Book Spotlight “Kontroverse Gewalt. Die imperiale Expansion in der englischen und deutschen Presse vor dem Ersten Weltkrieg [Contested Violence: The Imperial Expansion in the English and German Press before the First World War], Wien 2019”

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In the decades prior to the First World War, as the imperialist powers sought to increase their influence around the world, both Great Britain and Germany frequently employed military force to uphold colonial rule or to expand the territory or influence of their empires. In the colonizing states, newspapers often covered these military actions at length and the imperialist ambitions … Read More

Book Spotlight “Colonial Internationalism and the Governmentality of Empire, 1893-1982, Cambridge 2022”

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In 1893, a group of colonial experts from thirteen countries abandoned their imperial rivalry and established the International Colonial Institute (ICI). Active until 1982, the ICI became the world’s most important colonial think tank of the twentieth century. Between 1893 and 1982, more than 700 self-styled colonial reformers joined the ICI, among them authoritative colonial experts such as Frederick Lugard, … Read More

Book Spotlight “Rule by Association: Japan in the Global Trans-Imperial Culture, 1868–1912, Växjö 2018”

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My doctoral dissertation, Rule by Association: Japan in the Global Trans-Imperial Culture, 1868–1912, was defended at Linnaeus University (Växjö, Sweden) in 2018 and has recently been made available open-access online.[1] It discusses questions that have only become more relevant in the midst of the rapid expansion of transimperial history in the past several years. Initially, I planned to conduct a … Read More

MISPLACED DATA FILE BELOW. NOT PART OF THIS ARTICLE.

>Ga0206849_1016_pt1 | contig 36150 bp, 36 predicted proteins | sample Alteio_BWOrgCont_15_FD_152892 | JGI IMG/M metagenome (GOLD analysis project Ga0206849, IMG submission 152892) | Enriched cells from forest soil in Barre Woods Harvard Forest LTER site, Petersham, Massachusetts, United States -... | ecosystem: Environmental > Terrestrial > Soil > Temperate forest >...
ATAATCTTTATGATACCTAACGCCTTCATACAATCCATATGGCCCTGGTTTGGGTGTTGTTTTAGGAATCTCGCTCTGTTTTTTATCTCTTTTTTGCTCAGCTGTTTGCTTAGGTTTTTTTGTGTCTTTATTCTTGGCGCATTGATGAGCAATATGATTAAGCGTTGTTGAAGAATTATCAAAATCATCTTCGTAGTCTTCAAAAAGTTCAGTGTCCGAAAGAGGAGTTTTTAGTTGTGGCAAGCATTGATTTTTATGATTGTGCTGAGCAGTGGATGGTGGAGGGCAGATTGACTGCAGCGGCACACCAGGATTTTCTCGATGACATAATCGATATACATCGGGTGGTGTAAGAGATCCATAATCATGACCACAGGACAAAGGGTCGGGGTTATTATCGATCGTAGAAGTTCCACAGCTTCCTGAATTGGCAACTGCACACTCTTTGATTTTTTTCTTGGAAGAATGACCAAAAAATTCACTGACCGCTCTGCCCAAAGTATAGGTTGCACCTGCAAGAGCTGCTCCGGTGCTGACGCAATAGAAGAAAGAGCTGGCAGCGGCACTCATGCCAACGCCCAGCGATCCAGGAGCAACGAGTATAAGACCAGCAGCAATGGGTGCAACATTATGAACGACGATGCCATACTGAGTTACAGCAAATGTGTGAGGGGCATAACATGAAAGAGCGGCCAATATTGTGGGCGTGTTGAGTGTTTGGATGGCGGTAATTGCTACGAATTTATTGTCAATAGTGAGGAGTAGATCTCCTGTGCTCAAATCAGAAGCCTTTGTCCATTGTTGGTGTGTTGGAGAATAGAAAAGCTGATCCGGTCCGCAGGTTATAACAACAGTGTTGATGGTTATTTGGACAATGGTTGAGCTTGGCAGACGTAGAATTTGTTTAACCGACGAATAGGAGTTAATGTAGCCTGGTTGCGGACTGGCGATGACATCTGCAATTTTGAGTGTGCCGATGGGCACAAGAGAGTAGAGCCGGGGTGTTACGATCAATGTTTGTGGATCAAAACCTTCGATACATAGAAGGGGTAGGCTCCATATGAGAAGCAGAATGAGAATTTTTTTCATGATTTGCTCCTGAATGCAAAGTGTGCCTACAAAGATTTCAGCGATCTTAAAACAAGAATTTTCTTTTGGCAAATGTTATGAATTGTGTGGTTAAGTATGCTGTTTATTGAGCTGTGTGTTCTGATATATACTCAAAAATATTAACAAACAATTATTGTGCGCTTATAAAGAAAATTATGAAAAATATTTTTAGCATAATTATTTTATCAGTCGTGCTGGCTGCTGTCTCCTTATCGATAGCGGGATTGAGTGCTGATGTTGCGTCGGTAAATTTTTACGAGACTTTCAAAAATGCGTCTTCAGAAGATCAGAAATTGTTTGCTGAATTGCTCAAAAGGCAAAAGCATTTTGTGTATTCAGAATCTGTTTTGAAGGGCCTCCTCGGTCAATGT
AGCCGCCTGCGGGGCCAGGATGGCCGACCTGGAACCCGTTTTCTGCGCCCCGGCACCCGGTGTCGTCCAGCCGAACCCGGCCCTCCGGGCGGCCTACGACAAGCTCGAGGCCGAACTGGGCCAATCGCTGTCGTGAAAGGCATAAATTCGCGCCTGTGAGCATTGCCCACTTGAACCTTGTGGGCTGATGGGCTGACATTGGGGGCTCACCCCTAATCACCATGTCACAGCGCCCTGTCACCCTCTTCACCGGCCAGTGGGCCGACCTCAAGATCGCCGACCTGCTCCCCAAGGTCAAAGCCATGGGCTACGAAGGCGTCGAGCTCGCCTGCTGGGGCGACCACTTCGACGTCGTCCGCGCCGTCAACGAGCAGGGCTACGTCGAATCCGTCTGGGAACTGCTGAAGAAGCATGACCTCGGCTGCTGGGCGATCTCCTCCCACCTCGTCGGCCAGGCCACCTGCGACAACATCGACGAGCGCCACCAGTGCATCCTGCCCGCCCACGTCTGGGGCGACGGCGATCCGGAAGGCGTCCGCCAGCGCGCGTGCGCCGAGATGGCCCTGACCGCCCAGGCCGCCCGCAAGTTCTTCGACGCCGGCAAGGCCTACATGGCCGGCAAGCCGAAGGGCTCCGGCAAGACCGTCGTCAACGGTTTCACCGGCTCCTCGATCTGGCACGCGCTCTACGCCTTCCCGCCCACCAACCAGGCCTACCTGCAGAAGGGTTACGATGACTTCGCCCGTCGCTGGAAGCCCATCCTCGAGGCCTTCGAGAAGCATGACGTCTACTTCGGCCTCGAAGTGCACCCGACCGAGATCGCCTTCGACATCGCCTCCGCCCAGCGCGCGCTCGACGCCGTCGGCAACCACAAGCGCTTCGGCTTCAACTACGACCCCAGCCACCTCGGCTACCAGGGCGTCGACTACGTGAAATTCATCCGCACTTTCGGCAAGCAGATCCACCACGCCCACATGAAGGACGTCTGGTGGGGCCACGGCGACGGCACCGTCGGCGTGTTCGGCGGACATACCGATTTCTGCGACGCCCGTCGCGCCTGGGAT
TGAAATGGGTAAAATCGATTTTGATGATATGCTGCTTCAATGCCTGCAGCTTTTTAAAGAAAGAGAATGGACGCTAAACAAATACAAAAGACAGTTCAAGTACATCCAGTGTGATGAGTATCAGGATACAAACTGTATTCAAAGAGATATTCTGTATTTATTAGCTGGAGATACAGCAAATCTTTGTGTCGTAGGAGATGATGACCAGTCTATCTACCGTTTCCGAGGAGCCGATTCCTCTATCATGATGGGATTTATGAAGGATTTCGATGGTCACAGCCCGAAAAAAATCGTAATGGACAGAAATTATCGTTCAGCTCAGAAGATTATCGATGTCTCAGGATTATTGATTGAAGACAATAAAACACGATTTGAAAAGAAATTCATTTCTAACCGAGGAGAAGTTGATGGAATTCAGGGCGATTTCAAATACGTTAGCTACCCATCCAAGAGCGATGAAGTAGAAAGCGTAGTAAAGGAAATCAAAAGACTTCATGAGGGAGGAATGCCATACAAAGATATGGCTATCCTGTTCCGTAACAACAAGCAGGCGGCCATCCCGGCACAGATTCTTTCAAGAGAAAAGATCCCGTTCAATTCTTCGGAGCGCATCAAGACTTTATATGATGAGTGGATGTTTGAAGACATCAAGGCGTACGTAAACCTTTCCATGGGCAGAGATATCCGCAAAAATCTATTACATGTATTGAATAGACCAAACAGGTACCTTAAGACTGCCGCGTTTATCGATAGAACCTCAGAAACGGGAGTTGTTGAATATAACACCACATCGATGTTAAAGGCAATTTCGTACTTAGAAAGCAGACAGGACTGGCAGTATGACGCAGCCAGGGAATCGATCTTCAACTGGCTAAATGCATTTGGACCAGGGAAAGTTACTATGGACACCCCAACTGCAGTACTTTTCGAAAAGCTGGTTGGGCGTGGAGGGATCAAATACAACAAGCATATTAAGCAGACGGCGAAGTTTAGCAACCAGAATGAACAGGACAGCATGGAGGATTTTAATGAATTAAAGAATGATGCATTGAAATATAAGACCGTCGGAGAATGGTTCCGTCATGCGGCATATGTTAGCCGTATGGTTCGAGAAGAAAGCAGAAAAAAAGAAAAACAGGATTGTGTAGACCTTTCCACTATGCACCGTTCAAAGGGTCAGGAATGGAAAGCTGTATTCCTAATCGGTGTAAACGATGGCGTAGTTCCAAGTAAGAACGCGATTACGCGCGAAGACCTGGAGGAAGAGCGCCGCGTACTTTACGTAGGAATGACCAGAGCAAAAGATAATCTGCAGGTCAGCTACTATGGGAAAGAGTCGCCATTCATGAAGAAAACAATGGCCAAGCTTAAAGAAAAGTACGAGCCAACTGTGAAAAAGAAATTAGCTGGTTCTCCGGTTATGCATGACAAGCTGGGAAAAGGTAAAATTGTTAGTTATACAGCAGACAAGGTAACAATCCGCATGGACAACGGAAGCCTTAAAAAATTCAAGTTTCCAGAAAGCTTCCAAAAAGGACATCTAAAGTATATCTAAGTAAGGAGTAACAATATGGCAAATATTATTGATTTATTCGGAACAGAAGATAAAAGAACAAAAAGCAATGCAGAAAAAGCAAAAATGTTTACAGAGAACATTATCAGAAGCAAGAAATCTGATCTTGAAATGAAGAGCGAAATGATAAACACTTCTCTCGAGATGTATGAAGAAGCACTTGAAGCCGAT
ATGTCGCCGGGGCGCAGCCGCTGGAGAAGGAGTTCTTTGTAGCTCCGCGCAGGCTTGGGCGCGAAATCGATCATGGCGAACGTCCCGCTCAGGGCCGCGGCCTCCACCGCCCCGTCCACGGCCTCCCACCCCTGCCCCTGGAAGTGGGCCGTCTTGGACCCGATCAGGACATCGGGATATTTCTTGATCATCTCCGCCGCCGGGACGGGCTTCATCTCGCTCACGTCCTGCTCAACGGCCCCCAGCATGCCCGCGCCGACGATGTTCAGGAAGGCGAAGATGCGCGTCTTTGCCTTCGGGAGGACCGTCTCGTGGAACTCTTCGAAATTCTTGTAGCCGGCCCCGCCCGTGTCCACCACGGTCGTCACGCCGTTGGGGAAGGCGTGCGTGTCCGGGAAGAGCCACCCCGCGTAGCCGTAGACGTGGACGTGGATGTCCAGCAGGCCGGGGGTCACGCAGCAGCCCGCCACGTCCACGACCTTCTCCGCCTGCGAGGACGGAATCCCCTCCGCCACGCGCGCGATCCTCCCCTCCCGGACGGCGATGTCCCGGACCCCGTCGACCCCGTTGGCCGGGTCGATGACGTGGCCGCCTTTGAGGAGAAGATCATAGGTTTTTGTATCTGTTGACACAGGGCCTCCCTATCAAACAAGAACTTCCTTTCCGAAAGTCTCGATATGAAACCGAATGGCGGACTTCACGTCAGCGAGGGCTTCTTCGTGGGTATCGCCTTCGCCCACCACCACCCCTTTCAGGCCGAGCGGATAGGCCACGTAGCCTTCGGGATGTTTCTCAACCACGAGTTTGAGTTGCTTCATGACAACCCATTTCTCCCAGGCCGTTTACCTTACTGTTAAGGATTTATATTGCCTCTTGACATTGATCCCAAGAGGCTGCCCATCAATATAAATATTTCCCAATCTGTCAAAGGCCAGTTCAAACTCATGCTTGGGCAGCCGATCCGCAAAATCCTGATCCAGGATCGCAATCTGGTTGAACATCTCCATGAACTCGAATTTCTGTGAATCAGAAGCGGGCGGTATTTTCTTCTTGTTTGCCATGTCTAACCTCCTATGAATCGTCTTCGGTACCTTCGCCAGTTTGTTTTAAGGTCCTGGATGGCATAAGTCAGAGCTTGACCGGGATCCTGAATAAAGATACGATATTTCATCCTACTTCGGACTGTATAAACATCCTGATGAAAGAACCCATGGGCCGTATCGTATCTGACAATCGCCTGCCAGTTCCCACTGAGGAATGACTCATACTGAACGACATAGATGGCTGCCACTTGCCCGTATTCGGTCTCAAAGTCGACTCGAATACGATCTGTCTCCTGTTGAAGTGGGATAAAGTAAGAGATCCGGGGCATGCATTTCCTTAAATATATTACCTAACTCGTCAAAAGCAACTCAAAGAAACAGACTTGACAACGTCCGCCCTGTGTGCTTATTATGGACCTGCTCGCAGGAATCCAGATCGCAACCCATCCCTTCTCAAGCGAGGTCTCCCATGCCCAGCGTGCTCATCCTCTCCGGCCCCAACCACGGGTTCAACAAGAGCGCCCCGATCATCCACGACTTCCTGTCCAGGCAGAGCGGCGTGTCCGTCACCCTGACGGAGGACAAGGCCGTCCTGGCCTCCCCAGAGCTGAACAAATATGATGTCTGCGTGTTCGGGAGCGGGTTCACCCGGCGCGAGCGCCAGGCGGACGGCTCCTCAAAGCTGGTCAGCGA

Routes of Violence: Transimperial Mobility and Colonial War in the British, German, and Dutch Empires, c. 1880–1914

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In autumn 1900, the German colonial officer Robert von Krieg was travelling in the deep interior of what was then the colony of German East Africa. At Rubugwa, in the district of Tabora, his expedition of askari soldiers and porters must have been rather astonished to come upon a group of camping uniformed colonial soldiers, so-called “Sudanese,” who declared they … Read More

Indians and Koreans in Crosscolonial Solidarity: Part 1. The Indian Press on Japanese Rule and Korean Independence

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Introduction: “Crosscolonial Solidarity?” In a series of essays on this blog, my intention is to explore some aspects of what I will call “crosscolonial solidarity.” It refers to a feeling of solidarity entertained by and among different colonized peoples across different empires. It bears similarities to, but is not identical with, the sense of anti-colonial solidarity circulating within one given … Read More

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